In the present study, we prepared anti-MT1-MMP mAb-ROX and evaluated its effectiveness as a specific imaging probe for MT1-MMP-expressing tumors by characterizing cellular uptake and probe biodistribution in C6-implanted mice.
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In the present study, we developed an activatable-type fluorescence probe, anti-MT1-MMP mAb-ROX. Anti-MT1-MMP mAb-ROX was dramatically activated under antibody-degeneration conditions (Fig. 2), and in stained C6 cells (Fig. 4). Activation of anti-MT1-MMP mAb-ROX was not seen in the negative control MCF-7 cells (Fig. 5). Changes in fluorescence could be blocked by pretreating C6 cells with an endocytosis inhibitor (Fig. 6). These results serve as proof of concept for the development of fluorescence probes having a monoclonal antibody core structure and having the specificity, selectivity and high sensitivity necessary to target molecules. In addition, high T/M and T/B ratios were observed in tumor-bearing mice expressing MT1-MMP (Table 1), suggesting that our probe would be clinically useful for in vivo imaging of MT1-MMP expressed in malignant tumors.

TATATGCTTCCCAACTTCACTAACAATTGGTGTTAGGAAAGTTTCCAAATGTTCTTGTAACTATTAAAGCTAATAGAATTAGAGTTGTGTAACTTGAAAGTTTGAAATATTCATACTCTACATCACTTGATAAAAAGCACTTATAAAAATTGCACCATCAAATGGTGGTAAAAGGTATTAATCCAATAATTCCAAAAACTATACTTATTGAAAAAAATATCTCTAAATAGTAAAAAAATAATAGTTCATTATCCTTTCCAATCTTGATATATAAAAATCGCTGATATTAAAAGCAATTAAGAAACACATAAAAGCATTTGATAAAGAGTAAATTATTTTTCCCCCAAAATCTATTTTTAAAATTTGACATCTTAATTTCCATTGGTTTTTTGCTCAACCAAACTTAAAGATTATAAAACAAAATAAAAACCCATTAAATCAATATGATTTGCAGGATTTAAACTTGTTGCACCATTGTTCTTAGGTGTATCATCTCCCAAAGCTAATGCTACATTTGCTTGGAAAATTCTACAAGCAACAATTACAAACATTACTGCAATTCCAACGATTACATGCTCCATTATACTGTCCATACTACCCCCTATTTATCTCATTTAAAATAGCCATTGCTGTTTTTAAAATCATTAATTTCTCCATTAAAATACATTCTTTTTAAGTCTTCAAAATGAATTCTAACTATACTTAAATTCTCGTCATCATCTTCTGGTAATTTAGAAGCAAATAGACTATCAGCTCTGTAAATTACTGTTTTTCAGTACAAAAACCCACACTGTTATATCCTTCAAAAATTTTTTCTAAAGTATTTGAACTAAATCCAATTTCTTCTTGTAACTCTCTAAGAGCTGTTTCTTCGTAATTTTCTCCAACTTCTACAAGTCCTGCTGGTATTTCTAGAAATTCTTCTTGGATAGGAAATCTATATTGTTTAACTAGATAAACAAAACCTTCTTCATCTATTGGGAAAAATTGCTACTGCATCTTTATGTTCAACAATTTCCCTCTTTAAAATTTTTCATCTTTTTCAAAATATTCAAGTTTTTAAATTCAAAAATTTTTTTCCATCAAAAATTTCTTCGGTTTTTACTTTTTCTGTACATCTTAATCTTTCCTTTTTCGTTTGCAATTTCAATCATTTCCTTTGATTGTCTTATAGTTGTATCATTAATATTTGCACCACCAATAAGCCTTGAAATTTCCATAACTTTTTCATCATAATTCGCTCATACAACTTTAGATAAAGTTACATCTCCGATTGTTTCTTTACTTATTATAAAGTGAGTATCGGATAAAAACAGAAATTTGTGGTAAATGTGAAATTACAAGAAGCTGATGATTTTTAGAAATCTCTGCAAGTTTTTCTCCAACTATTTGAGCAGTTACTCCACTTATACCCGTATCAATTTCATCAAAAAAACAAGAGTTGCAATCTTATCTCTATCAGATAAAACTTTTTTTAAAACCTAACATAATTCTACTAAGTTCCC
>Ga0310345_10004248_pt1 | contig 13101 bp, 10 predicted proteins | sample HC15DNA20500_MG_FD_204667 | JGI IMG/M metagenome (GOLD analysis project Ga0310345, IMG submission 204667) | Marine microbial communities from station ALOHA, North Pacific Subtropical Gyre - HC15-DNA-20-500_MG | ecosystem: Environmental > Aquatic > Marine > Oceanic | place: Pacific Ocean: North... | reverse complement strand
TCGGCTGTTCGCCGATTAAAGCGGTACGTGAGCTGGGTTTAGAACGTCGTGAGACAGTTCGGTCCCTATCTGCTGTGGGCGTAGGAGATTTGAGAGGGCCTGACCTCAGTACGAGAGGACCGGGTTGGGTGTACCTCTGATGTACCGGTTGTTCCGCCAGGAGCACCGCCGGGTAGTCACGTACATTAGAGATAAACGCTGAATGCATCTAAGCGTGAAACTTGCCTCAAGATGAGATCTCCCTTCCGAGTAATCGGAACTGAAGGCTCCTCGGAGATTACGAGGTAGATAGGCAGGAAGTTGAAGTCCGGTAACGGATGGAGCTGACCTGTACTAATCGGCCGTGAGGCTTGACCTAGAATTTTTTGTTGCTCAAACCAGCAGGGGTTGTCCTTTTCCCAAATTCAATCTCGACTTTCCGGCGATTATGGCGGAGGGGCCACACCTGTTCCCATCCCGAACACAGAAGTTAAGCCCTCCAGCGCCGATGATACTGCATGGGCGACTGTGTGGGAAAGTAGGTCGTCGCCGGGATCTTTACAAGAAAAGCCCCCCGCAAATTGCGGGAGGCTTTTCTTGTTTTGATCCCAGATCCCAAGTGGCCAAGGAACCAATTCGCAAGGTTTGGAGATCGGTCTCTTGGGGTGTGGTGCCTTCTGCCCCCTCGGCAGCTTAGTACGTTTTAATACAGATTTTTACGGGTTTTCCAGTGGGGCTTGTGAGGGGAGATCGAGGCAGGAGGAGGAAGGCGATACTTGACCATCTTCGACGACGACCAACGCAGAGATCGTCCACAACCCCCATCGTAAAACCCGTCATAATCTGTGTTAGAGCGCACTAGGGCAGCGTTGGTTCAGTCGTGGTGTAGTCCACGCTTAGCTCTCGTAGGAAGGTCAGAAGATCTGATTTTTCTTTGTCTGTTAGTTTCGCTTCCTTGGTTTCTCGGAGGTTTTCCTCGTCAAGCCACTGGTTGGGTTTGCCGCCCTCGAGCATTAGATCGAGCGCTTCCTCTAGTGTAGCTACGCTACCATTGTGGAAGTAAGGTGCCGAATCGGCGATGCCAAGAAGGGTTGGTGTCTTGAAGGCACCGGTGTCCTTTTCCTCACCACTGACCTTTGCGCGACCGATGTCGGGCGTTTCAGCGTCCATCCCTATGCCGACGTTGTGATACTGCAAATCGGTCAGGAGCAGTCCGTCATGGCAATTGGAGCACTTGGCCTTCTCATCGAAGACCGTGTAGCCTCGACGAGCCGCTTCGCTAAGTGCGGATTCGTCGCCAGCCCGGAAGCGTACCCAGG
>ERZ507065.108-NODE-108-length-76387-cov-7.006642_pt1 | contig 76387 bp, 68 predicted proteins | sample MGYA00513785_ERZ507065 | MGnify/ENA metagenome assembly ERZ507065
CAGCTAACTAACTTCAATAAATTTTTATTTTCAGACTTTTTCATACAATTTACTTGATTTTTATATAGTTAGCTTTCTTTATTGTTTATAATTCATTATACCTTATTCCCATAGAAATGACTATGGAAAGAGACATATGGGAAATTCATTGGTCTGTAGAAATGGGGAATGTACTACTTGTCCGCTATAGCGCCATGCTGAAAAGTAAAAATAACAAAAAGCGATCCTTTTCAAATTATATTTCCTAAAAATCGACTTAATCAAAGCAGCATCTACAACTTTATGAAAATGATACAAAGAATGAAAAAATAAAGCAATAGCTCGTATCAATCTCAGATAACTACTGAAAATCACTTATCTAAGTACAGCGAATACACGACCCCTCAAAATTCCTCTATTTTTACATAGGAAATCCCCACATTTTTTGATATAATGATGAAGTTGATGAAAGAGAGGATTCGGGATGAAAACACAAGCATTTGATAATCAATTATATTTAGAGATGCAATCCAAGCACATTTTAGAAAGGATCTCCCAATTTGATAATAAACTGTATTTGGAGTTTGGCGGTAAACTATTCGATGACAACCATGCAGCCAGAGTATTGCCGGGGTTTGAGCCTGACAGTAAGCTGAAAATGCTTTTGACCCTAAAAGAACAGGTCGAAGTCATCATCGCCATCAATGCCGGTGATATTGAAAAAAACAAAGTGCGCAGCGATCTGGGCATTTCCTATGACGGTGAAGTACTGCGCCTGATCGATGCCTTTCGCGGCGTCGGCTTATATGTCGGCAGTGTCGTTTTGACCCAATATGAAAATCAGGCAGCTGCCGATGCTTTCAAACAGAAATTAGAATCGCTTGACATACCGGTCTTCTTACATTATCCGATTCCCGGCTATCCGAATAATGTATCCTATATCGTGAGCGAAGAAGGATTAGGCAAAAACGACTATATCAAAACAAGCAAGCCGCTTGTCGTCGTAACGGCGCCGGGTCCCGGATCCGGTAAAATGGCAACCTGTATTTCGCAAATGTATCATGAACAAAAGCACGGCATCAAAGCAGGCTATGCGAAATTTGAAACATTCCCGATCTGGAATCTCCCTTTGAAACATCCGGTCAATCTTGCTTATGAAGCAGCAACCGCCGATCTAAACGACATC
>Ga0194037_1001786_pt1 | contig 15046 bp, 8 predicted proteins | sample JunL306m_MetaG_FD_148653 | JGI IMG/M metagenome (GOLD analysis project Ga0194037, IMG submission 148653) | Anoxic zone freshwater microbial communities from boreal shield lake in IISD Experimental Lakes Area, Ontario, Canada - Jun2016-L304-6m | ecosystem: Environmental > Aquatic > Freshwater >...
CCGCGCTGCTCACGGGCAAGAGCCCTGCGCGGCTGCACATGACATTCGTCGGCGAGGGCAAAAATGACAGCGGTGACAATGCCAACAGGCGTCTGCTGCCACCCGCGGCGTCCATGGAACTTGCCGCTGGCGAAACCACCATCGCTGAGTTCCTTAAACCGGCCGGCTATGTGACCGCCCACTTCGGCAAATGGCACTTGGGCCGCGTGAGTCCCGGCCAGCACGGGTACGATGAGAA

We used ROX as the fluorophore for the MT1-MMP specifically activatable fluorescence probe. Rhodamine derivatives bound to proteins have been reported to form H-dimers easily at low concentrations,(21) which might cause self-quenching, and fluorescence activation can be triggered on unfolding and degeneration of the rhodamine-conjugated protein. Because MT1-MMP expressed at the cell surface is known to be internalized and delivered to the lysosome for degradation,(17) this strategy would be suitable for MT1-MMP-specific activatable fluorescence imaging.